Topic: Introducing Sampling Distributions
Answer Key: PDF
What we like about this lesson: it's not just using a mean to estimate a mean. Instead, students estimate a maximum with serial numbers. This gets them to thinking outside the box at a conceptual level.
As was beautifully noted by Josh Tabor in an earlier blog post, avoid getting lost in creating new statistics. In order to better hit the learning targets, move quickly into having students analyze bias and variability in the provided statistics.
Topic: Confidence Interval for One Proportion
Answer Key: PDF
What we like about this lesson: it demonstrates how to carefully consider evidence about a topic that is often discussed through incendiary and overly-simple claims in popular discourse.
Immigration data from the EU was used, since it’s more reliable than US immigration data. The EU context may throw students off a bit, so it’s important to show how the debates around immigration in the EU mirror the debates in the US. It’s also important to have students think carefully about the generalizability of their results.
Ensure that roughly 44% of the beads represent males, as this is the best estimate of the population proportion among immigrants to Madrid in the available data.
LESSON: Flint Water Crisis
Topic: Significance Test for One Proportion
Answer Key: PDF
Population Data: PDF
What we like about this lesson: it shows how citizen-driven-statistics can be used to effectively test claims made by public officials.
The EPA standard is a bit strange at first read (10% of homes having high-lead is “ok” according to the EPA?!). But it’s the real standard! And Flint clearly surpassed that threshold. So, try to avoid getting side-tracked into conversations about the standard itself. Such conversations won’t tend to hit lesson targets.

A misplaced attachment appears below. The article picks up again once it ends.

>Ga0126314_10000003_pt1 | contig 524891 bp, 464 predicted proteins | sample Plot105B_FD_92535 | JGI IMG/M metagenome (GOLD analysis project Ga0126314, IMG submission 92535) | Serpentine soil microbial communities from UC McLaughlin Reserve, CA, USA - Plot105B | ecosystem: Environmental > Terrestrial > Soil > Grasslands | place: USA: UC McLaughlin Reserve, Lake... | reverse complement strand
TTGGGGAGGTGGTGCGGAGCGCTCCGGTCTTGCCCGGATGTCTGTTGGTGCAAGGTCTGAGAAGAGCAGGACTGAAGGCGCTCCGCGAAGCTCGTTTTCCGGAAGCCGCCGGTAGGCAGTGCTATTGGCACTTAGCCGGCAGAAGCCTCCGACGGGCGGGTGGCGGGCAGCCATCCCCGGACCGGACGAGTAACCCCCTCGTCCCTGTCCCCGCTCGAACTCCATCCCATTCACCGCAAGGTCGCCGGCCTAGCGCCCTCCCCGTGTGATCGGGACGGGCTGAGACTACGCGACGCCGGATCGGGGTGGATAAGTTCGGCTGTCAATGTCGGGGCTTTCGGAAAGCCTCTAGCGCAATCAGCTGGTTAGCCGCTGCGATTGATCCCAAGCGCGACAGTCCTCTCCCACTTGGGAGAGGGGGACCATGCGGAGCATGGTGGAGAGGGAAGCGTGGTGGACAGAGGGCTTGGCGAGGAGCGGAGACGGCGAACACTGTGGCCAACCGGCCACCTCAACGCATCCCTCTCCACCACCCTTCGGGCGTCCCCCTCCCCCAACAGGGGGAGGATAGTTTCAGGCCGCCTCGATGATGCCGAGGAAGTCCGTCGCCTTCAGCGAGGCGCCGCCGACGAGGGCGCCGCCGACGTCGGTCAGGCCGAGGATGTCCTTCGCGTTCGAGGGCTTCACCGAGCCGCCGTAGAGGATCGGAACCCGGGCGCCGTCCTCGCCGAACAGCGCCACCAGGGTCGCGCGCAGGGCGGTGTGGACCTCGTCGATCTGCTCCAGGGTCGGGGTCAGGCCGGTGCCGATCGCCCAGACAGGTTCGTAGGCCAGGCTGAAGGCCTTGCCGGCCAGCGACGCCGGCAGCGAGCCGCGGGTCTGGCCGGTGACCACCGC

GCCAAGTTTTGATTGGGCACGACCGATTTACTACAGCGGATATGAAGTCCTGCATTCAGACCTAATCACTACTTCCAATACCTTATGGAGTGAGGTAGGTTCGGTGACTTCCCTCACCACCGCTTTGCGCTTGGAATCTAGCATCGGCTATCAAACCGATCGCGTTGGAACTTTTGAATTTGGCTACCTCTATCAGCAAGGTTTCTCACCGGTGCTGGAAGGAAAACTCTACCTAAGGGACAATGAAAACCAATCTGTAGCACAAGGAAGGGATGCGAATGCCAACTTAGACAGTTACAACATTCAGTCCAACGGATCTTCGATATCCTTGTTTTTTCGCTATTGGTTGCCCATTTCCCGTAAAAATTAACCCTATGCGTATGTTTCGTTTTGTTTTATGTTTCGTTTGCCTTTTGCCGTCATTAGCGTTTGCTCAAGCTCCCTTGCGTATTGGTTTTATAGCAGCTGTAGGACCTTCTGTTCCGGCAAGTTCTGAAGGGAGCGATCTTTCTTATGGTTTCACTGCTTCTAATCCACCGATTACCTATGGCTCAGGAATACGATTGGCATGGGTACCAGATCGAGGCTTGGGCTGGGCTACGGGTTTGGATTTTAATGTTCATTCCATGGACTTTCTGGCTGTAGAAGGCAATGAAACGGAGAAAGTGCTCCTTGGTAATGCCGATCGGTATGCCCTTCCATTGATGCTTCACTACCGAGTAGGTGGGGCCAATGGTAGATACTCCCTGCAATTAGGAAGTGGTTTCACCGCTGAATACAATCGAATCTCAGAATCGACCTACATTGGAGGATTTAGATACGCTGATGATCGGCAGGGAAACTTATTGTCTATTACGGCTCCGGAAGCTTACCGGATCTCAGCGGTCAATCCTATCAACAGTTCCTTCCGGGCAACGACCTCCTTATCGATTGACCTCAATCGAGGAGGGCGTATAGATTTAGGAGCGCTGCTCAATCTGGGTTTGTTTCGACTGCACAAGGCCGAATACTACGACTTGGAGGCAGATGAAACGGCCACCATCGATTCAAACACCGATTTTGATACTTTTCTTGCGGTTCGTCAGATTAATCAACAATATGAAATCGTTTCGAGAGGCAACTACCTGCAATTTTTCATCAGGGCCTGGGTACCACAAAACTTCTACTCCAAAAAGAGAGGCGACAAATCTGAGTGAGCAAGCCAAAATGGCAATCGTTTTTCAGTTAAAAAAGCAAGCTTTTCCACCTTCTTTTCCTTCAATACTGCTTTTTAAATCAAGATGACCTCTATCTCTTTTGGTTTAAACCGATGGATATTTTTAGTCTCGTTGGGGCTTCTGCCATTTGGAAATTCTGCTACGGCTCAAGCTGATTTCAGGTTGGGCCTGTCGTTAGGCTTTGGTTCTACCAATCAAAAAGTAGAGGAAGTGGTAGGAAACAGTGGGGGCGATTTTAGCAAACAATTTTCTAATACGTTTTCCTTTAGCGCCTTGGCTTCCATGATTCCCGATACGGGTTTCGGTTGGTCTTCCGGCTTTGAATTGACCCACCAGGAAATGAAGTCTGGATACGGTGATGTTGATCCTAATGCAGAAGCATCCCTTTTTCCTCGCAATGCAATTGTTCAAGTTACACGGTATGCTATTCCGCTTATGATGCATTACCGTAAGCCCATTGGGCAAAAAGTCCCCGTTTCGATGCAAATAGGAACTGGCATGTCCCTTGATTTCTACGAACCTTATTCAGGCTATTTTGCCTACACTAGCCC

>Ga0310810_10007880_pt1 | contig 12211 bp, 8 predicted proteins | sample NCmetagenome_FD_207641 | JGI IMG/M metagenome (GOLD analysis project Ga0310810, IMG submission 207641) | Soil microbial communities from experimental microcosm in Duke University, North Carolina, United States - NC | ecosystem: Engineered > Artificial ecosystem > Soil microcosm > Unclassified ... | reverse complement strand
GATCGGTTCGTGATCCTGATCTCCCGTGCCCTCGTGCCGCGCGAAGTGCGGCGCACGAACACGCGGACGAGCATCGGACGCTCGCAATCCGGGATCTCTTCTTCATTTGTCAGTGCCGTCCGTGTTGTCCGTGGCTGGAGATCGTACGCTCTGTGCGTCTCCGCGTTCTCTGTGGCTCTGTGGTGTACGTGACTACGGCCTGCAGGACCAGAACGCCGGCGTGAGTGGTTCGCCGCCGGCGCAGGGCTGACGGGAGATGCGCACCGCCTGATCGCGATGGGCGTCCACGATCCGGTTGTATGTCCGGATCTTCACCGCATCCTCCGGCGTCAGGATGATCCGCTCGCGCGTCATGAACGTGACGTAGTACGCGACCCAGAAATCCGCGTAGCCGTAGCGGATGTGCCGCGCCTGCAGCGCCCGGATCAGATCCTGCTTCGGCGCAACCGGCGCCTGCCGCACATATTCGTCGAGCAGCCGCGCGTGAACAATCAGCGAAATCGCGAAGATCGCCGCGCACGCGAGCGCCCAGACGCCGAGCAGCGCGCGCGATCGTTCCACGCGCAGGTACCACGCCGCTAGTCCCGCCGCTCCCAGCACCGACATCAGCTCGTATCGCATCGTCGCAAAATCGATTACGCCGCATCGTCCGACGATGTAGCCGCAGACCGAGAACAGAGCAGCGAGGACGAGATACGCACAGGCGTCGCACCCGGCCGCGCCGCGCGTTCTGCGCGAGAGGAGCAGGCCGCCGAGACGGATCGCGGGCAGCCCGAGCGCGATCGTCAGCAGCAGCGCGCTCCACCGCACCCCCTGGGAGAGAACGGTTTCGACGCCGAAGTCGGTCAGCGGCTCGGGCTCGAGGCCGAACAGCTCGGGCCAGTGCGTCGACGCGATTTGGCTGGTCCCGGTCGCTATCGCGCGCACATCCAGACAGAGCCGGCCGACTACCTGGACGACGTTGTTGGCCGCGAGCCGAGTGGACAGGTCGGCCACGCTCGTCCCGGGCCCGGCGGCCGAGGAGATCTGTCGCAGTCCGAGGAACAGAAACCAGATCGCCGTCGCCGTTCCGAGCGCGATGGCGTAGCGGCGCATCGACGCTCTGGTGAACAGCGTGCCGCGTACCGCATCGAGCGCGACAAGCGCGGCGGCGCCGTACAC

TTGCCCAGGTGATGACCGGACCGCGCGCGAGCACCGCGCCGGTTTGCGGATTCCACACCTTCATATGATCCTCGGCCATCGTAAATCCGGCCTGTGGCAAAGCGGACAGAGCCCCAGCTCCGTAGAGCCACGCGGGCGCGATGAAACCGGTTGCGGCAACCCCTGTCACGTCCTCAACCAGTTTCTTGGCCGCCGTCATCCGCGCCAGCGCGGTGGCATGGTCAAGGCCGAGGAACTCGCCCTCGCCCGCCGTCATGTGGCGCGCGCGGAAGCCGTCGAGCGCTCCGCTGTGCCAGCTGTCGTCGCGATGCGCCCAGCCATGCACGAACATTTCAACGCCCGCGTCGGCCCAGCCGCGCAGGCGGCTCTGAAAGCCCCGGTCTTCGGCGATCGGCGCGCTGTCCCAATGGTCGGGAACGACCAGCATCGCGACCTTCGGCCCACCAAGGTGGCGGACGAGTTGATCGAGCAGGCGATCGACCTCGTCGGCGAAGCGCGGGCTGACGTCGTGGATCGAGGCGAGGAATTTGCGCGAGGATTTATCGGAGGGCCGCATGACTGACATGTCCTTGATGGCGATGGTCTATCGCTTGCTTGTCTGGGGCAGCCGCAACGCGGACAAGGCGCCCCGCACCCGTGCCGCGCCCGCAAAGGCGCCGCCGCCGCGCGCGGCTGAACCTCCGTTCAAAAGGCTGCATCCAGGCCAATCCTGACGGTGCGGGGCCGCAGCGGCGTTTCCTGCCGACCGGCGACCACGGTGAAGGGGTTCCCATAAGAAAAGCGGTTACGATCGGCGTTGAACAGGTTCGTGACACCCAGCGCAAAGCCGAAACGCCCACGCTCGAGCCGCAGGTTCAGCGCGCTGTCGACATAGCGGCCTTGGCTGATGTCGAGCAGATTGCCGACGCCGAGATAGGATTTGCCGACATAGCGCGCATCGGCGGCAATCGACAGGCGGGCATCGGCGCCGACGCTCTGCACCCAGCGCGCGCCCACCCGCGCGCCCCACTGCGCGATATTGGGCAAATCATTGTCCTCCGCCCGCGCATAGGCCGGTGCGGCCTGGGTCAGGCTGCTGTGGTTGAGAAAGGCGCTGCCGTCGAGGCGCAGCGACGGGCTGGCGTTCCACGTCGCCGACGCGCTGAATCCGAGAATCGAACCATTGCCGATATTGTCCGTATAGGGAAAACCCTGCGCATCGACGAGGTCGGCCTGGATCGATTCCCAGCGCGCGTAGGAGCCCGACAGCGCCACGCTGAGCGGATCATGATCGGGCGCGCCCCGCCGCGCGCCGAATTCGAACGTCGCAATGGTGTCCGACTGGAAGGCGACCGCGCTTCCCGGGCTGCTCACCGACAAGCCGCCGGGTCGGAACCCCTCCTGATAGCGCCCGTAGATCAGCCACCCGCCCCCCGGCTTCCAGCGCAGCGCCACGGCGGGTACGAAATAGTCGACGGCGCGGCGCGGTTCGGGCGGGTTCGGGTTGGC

LESSON: Race-Resume Lesson
Topic: Significance Test for Two Proportions
Answer Key: PDF
Lakisha Resume: PDF
Emily Resume: PDF
What we like about this lesson: it demonstrates how causal inference about important issues is possible when experiments are well-designed.
Make sure to present the CVs to students under the framing of a real applicant to the math department of your school. Also, ensure assignment of CVs is random and that students evaluate the CVs independently. If doing this activity online, have students use a random number generator. Then, give them a link to the proper CV (as a PDF on Google Drive, for example) based on their random draw. Check out this example.
It probably won’t be possible to do this activity and the gender-CV activity in the same school year, since students will know what’s happening the second time. So, you’ll have to choose one!
It’s important to relate in-class results (whichever direction they end up) to results from the original study. Then, raise a discussion around generalizability: to which population are your class’s results generalizable? To which population are the original study’s results generalizable? How do both experiments influence your understanding of hiring discrimination?